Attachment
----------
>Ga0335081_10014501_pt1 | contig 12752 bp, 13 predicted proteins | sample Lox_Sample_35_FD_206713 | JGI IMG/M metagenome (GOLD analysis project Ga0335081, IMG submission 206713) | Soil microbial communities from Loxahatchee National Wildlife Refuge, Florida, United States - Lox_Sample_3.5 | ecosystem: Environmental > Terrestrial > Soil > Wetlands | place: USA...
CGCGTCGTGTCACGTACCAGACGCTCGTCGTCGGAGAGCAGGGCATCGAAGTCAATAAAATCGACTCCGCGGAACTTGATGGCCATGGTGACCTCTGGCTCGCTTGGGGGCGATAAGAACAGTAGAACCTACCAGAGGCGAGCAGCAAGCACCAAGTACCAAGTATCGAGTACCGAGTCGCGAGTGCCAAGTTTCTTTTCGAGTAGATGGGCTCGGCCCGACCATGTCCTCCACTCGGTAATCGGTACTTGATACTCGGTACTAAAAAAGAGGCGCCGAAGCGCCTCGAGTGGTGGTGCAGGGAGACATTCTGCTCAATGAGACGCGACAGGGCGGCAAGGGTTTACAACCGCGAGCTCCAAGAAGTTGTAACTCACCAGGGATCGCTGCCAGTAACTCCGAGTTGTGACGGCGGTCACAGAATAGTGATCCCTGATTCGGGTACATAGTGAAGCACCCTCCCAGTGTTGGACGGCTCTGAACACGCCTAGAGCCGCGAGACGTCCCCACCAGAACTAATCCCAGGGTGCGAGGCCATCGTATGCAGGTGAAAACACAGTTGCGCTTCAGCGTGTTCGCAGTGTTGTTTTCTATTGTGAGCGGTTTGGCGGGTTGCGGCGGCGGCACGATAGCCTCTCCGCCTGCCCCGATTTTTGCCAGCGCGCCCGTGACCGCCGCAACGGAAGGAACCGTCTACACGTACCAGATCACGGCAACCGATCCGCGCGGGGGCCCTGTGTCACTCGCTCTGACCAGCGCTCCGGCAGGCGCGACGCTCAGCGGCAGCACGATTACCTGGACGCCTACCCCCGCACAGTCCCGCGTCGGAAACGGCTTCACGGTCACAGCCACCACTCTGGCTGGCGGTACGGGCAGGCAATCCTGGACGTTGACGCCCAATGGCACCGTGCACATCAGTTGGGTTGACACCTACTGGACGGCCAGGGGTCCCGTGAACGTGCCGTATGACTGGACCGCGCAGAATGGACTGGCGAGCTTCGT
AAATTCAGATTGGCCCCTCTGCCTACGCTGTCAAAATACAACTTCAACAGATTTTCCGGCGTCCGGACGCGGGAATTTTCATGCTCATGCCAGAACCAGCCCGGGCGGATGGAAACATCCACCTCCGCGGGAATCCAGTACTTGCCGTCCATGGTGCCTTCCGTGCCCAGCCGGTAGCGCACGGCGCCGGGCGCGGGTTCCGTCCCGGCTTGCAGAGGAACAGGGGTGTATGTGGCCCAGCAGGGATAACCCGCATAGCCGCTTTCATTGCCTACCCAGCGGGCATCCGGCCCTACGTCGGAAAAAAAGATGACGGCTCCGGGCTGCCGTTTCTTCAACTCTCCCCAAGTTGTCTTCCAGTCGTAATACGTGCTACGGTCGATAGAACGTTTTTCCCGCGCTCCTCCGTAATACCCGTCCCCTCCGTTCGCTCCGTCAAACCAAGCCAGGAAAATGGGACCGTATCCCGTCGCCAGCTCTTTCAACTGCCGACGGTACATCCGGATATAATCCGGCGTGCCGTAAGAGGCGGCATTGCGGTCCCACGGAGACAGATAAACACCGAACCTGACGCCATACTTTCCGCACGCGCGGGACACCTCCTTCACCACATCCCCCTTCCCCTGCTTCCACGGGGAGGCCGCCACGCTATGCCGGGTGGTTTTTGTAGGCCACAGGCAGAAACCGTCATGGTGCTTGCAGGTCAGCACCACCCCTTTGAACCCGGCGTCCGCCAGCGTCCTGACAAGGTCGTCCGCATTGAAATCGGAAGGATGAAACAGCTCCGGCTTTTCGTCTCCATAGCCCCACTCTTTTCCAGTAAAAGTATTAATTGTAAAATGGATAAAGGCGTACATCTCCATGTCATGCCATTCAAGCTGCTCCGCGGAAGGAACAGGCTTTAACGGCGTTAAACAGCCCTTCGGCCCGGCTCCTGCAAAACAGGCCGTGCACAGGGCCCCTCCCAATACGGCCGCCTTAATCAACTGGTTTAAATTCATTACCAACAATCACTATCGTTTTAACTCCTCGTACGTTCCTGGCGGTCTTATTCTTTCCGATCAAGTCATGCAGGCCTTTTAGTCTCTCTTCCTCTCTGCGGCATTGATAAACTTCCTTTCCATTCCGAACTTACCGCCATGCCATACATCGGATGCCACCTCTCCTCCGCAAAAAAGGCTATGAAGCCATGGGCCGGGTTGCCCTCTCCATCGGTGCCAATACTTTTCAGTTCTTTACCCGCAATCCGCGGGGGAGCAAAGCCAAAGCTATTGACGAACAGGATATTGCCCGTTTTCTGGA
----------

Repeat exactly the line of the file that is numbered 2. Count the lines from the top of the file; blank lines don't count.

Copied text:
CGCGTCGTGTCACGTACCAGACGCTCGTCGTCGGAGAGCAGGGCATCGAAGTCAATAAAATCGACTCCGCGGAACTTGATGGCCATGGTGACCTCTGGCTCGCTTGGGGGCGATAAGAACAGTAGAACCTACCAGAGGCGAGCAGCAAGCACCAAGTACCAAGTATCGAGTACCGAGTCGCGAGTGCCAAGTTTCTTTTCGAGTAGATGGGCTCGGCCCGACCATGTCCTCCACTCGGTAATCGGTACTTGATACTCGGTACTAAAAAAGAGGCGCCGAAGCGCCTCGAGTGGTGGTGCAGGGAGACATTCTGCTCAATGAGACGCGACAGGGCGGCAAGGGTTTACAACCGCGAGCTCCAAGAAGTTGTAACTCACCAGGGATCGCTGCCAGTAACTCCGAGTTGTGACGGCGGTCACAGAATAGTGATCCCTGATTCGGGTACATAGTGAAGCACCCTCCCAGTGTTGGACGGCTCTGAACACGCCTAGAGCCGCGAGACGTCCCCACCAGAACTAATCCCAGGGTGCGAGGCCATCGTATGCAGGTGAAAACACAGTTGCGCTTCAGCGTGTTCGCAGTGTTGTTTTCTATTGTGAGCGGTTTGGCGGGTTGCGGCGGCGGCACGATAGCCTCTCCGCCTGCCCCGATTTTTGCCAGCGCGCCCGTGACCGCCGCAACGGAAGGAACCGTCTACACGTACCAGATCACGGCAACCGATCCGCGCGGGGGCCCTGTGTCACTCGCTCTGACCAGCGCTCCGGCAGGCGCGACGCTCAGCGGCAGCACGATTACCTGGACGCCTACCCCCGCACAGTCCCGCGTCGGAAACGGCTTCACGGTCACAGCCACCACTCTGGCTGGCGGTACGGGCAGGCAATCCTGGACGTTGACGCCCAATGGCACCGTGCACATCAGTTGGGTTGACACCTACTGGACGGCCAGGGGTCCCGTGAACGTGCCGTATGACTGGACCGCGCAGAATGGACTGGCGAGCTTCGT